COLORADO SPRINGS — The Colorado Department of Public Health and Environment has confirmed a presumptive monkeypox case and is awaiting confirmation from the Centers of Disease Control and Prevention (CDC), it announced on Thursday.

According to CDPHE, the individual who acquired the virus recently traveled to Canada where an outbreak of monkeypox is occurring. The department said that person is cooperating with state and local public health epidemiologists who are investigating and notifying others who may have been exposed.

The patient, a young man who sought care in the Denver area, is now isolating at home. CDPHE said his condition is improving.

“We want to reassure Coloradans that the risk to the public is low, but we also want them to know of the symptoms so that we can catch other cases as soon as possible,” said Dr. Rachel Herlihy, state epidemiologist, Colorado Department of Public Health and Environment.

The El Paso County Public Health Director Susan Wheelan said, “El Paso County Public Health has not been notified of any local cases of monkeypox… at this point in time. We will continue to monitor the situation locally and provide any relevant updates. “

Individuals who have recently traveled to a country where monkeypox has been reported are currently at a higher risk for exposure, according to CDPHE.

Monkeypox often begins with fever, headache, muscle aches, swollen lymph nodes, and exhaustion. Typically a rash develops within one to three days after the onset of fever, says CDPHE. The rash often begins on the face and spreads to other parts of the body. CDPHE warns that in recent cases, the rash has started in the genital or perianal area. A rash caused by monkeypox can look similar to other infections such as syphilis or herpes.

The virus can spread through direct contact with body fluids or broken lesions, and through contaminated clothing or linens. There are two known types of monkeypox. 

The incubation period for monkeypox is usually seven to 14 days, but can range from less than five to 21 days, stated CDPHE. Most people recover within two to four weeks.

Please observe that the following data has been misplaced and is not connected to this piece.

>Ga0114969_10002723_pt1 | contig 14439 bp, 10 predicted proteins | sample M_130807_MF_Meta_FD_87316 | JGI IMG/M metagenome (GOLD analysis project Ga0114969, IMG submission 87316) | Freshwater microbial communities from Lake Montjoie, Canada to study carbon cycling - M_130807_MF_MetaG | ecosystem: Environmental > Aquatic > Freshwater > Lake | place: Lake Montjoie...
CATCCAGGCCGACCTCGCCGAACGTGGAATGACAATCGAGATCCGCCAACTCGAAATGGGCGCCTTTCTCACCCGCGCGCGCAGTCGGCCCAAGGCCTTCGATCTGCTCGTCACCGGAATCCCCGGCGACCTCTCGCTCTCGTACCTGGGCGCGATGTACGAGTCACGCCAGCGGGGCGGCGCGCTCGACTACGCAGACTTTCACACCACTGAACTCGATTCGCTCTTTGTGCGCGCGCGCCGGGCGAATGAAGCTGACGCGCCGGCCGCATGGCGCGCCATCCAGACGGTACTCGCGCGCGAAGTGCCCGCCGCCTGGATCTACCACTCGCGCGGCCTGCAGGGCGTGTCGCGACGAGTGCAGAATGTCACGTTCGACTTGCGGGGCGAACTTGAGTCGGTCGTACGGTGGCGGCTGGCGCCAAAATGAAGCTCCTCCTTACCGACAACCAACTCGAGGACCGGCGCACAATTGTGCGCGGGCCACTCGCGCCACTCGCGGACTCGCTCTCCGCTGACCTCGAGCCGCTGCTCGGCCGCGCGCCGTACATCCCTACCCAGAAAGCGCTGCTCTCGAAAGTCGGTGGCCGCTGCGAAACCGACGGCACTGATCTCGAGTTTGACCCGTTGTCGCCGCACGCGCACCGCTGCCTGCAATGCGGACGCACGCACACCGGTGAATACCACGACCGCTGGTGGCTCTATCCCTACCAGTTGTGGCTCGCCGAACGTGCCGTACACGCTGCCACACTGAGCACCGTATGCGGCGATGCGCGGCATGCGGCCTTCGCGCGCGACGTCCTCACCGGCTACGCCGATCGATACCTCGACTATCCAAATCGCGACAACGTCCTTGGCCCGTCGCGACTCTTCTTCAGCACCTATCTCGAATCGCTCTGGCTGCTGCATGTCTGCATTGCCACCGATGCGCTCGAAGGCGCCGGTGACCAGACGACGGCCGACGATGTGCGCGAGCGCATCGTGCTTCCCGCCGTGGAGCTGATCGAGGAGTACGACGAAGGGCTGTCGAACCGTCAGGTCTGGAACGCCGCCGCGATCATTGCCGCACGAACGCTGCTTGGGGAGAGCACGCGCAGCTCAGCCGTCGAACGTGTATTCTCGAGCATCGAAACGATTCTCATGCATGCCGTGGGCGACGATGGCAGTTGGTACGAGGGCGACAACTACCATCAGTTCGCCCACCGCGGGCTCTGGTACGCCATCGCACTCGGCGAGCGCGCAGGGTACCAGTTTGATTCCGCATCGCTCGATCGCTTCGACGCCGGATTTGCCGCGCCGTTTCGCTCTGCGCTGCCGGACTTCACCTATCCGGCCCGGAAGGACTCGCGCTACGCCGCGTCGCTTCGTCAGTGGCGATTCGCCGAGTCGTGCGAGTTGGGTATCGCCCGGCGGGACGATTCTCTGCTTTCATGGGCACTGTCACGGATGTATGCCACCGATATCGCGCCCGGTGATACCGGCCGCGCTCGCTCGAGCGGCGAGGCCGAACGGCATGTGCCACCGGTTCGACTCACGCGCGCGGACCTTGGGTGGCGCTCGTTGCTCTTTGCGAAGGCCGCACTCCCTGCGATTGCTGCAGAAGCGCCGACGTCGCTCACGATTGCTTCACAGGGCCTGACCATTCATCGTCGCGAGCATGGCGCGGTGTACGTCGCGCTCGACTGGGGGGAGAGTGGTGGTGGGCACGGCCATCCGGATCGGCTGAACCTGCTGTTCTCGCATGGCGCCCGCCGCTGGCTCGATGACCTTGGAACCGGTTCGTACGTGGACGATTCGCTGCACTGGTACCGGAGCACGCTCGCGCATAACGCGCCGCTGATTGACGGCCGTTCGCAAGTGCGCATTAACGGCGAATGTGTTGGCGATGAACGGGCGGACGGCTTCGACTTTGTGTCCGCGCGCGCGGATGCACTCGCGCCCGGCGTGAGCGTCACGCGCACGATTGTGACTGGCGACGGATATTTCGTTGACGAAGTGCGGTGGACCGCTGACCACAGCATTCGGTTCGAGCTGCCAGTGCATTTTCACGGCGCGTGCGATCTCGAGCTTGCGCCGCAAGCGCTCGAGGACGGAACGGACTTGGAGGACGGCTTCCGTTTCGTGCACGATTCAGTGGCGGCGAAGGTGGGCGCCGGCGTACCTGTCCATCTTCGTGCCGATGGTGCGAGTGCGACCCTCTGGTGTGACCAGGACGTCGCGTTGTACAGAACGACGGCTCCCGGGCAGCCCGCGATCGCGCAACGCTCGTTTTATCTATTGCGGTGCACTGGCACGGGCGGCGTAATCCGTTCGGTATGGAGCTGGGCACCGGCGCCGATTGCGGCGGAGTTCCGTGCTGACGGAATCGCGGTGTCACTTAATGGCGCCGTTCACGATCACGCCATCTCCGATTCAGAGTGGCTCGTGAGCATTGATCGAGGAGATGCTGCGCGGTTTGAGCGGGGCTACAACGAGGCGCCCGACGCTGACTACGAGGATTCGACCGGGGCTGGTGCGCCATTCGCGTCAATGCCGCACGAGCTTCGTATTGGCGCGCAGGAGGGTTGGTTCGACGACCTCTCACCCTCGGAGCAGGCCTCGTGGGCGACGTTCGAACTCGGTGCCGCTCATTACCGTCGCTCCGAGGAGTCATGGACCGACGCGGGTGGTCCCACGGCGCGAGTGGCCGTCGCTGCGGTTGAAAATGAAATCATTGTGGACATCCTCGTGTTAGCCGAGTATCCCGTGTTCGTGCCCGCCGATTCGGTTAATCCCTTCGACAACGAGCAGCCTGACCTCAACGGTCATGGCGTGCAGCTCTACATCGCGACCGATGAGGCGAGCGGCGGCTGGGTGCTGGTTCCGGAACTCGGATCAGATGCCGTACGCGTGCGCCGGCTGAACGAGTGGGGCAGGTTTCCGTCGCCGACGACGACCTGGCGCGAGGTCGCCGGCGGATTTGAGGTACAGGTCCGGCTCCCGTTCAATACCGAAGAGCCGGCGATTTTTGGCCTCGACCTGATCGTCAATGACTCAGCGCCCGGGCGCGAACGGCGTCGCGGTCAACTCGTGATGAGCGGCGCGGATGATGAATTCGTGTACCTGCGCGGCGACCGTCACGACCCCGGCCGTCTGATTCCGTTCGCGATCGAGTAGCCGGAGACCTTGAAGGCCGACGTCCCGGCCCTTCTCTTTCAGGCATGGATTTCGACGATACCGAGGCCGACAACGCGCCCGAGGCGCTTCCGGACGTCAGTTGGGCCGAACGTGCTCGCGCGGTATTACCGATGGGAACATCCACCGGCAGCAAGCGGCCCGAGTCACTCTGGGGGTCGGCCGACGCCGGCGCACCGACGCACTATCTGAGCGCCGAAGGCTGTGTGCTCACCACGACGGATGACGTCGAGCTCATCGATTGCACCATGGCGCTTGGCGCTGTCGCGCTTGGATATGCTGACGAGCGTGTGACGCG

Coloradans can help prevent the spread of monkeypox by avoiding close physical contact with individuals who have acquired monkeypox, wearing a mask when in contact with someone experiencing symptoms, and contacting a health care provider as soon as possible if they experience symptoms.

There are currently no other presumptive positive monkeypox cases in Colorado. The state is requesting two types of available vaccines from the federal government.

Monkeypox outbreaks are currently occurring in Canada, the United Kingdom, Portugal, Spain, and other European countries. The virus is rare in the United States, but has infected individuals who have traveled internationally or people who have had contact with animals from areas where the disease is more common.

In 2021, there were two cases in the United States associated with international travel. Another outbreak across six states involved 47 cases that was linked to contact with infected animals from Ghana in 2003. Neither of these outbreaks had cases in Colorado.

CDPHE says that in parts of the world where human cases of monkeypox more commonly occur, people are typically exposed through bites or scratches from infected rodents and small mammals, preparing wild game, or having contact with an infected animal or possible animal products. Monkeypox does not happen regularly in animals that live in the United States.